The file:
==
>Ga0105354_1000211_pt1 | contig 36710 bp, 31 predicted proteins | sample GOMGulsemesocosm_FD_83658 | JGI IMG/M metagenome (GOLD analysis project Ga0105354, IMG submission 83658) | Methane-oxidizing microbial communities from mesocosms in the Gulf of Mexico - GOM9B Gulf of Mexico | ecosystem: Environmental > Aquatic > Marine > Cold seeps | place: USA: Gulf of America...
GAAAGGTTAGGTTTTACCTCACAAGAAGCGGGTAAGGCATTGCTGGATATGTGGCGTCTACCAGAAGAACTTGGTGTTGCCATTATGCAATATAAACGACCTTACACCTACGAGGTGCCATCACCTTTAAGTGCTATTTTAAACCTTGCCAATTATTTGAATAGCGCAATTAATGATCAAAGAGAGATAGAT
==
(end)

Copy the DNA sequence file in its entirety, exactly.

>Ga0105354_1000211_pt1 | contig 36710 bp, 31 predicted proteins | sample GOMGulsemesocosm_FD_83658 | JGI IMG/M metagenome (GOLD analysis project Ga0105354, IMG submission 83658) | Methane-oxidizing microbial communities from mesocosms in the Gulf of Mexico - GOM9B Gulf of Mexico | ecosystem: Environmental > Aquatic > Marine > Cold seeps | place: USA: Gulf of America...
GAAAGGTTAGGTTTTACCTCACAAGAAGCGGGTAAGGCATTGCTGGATATGTGGCGTCTACCAGAAGAACTTGGTGTTGCCATTATGCAATATAAACGACCTTACACCTACGAGGTGCCATCACCTTTAAGTGCTATTTTAAACCTTGCCAATTATTTGAATAGCGCAATTAATGATCAAAGAGAGATAGAT